Thursday, January 7, 2010

How My Parents Paid (And Are Still Paying) For Tuition

As mentioned before, sending me and my 2 siblings to yeshiva was an incredibly difficult decision for my parents. In the end, my parents' decision to send us to yeshiva was primarily based on a family they admired at shul before we were born. My parents were incredibly impressed by how well-behaved and respectful the family's children were. Over the course of a conversation my parents asked the family what the secret was. The answer? Yeshiva education (Side note: how many parents would say this today?). Based on that, the die was cast. My parents moved to an Orthodox community, even though at the time they were more conservative/conservadox, and vowed to send their future children to yeshiva.

One of the reasons the decision was so hard is that my parents had next to no money. My grandparents were immigrants and worked menial jobs to support their families. My father had a low-paying job and my mother became a stay at home mom in order to care for the children (though she returned to work when my youngest sibling entered Pre-K).

Since my parents couldn't afford tuition, my parents requested a scholarship. I don't know the exact process, and my parents don't remember either after so many years, but they remember that it was incredibly invasive and embarrassing. Apparently everything was scrutinized and everything was questioned. In the end, my parents received about $500 off tuition. They didn't bother reapplying in subsequent years.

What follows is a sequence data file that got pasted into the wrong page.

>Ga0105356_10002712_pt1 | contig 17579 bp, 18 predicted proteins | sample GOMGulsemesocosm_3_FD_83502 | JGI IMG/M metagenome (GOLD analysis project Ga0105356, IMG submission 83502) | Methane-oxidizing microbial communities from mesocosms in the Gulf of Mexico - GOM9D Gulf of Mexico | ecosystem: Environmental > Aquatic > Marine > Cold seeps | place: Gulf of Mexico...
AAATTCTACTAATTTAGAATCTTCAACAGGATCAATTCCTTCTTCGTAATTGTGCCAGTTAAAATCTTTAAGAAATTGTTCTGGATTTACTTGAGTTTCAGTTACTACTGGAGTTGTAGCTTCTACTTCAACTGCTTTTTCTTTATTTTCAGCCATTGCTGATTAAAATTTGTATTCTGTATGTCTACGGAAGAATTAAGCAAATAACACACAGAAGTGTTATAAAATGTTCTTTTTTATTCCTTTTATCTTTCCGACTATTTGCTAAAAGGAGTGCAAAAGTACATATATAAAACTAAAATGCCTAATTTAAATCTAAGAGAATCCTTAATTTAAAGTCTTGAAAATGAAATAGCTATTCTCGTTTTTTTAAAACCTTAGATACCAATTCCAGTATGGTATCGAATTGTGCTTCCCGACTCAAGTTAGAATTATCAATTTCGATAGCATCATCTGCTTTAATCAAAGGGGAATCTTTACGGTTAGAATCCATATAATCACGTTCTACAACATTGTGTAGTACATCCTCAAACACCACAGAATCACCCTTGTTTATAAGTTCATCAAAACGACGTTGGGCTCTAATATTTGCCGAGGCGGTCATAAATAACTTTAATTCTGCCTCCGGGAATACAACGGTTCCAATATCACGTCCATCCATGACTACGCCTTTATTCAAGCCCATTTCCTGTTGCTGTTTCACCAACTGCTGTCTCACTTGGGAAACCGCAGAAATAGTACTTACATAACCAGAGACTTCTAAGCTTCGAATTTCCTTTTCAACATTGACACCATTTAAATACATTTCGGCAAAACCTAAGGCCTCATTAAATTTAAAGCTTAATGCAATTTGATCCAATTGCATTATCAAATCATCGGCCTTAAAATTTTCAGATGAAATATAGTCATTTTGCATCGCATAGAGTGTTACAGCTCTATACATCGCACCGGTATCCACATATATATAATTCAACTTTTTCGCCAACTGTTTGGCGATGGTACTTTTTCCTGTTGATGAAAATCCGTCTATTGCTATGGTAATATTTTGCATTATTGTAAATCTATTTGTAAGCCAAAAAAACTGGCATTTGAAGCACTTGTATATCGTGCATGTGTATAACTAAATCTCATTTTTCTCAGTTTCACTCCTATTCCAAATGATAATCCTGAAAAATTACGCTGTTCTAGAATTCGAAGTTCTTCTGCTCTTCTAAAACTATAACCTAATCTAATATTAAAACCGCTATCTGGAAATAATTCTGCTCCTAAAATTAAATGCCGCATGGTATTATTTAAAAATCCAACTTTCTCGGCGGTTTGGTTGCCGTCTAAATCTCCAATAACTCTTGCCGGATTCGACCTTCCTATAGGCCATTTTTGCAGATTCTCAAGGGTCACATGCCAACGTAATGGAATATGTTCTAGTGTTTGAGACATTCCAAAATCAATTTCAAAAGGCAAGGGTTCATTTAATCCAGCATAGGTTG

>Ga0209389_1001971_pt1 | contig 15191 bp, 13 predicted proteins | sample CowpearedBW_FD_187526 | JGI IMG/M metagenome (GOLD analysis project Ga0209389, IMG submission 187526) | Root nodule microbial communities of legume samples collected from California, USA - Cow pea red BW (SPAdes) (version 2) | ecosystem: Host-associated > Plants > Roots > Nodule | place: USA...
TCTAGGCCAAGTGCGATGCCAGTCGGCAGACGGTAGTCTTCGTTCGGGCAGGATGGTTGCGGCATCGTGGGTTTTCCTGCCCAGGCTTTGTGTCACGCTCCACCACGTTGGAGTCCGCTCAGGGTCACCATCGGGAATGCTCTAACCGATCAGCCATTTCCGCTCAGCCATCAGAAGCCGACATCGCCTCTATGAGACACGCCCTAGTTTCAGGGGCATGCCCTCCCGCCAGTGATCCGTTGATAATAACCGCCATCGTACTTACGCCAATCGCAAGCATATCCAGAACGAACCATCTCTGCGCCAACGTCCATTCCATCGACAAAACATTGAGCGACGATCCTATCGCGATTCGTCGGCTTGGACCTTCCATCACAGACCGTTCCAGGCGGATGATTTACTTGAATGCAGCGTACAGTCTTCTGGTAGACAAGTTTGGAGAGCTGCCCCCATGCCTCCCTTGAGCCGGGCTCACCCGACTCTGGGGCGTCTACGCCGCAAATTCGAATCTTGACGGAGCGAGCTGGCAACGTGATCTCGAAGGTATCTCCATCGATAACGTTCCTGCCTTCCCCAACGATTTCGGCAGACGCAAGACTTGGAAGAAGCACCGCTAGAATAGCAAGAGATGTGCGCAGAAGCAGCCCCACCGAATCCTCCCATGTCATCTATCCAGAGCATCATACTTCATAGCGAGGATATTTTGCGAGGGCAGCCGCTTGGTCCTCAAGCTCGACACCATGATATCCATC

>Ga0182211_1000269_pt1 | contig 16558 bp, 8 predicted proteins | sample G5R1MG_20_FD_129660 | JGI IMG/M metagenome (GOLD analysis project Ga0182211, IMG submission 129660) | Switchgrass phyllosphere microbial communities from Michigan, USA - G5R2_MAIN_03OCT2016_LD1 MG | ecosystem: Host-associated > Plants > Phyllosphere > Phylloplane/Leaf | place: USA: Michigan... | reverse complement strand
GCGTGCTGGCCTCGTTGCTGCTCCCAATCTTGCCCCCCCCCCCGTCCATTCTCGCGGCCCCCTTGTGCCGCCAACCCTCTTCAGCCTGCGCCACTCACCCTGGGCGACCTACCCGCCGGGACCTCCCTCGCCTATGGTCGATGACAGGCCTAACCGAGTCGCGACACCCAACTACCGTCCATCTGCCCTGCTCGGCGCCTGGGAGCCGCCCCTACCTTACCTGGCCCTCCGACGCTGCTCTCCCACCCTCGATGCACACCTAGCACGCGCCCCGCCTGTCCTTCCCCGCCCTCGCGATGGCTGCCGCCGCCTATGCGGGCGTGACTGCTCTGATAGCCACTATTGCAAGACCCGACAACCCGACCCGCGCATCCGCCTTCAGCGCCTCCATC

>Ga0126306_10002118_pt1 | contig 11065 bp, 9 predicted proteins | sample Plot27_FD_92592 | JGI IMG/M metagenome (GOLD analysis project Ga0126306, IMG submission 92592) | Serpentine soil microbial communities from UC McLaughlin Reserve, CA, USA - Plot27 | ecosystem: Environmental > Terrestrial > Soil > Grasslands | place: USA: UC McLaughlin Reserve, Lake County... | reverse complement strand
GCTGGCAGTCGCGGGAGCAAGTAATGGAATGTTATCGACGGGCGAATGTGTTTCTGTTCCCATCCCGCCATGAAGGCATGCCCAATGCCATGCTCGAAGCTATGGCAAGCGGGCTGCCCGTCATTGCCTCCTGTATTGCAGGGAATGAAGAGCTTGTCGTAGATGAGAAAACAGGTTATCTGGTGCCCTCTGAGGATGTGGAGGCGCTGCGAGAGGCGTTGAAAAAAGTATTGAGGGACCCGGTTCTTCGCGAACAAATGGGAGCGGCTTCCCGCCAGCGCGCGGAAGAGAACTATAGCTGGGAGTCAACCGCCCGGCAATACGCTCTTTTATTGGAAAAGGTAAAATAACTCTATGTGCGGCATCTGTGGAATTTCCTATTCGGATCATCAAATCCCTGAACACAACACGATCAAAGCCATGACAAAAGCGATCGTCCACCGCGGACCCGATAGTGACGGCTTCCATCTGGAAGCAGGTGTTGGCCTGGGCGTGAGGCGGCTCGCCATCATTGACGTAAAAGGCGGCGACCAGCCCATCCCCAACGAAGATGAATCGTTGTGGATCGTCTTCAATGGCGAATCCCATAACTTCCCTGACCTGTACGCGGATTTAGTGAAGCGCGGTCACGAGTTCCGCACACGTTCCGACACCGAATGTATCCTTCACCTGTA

In the end, my parents paid for yeshiva by borrowing against their house. Every year my parents would further extend their home equity loan by the balance of what was due for yeshiva tuition. This was done for nearly two decades. Thankfully, my parents had the good sense to not put yeshiva tuition on their credit cards or the situation would be far worse. Nonetheless, a 30 year mortgage for about $60K taken out about 30 years still has over $100K left and won't be paid off for another 10 or so years (and this with my parents accelerating the payment schedule). For reference, my youngest sibling was last in yeshiva about 6 years ago.


Honestly Frum said...

The problem for many people in our community is that they have tapped out the equity in their homes, and when they did not (or did) the values have dropped significantly.

Tuition Talk said...

Very true.

Even if home equity loans are to be viewed as a solution or as part of a solution, there has to be equity to tap for the loan. Many people have seen the equity in their houses completely vanish as real estate prices have plummeted.

Furthermore, the bank has to be willing to lend the money, which banks are generally not willing to do nowadays in the current credit crunch.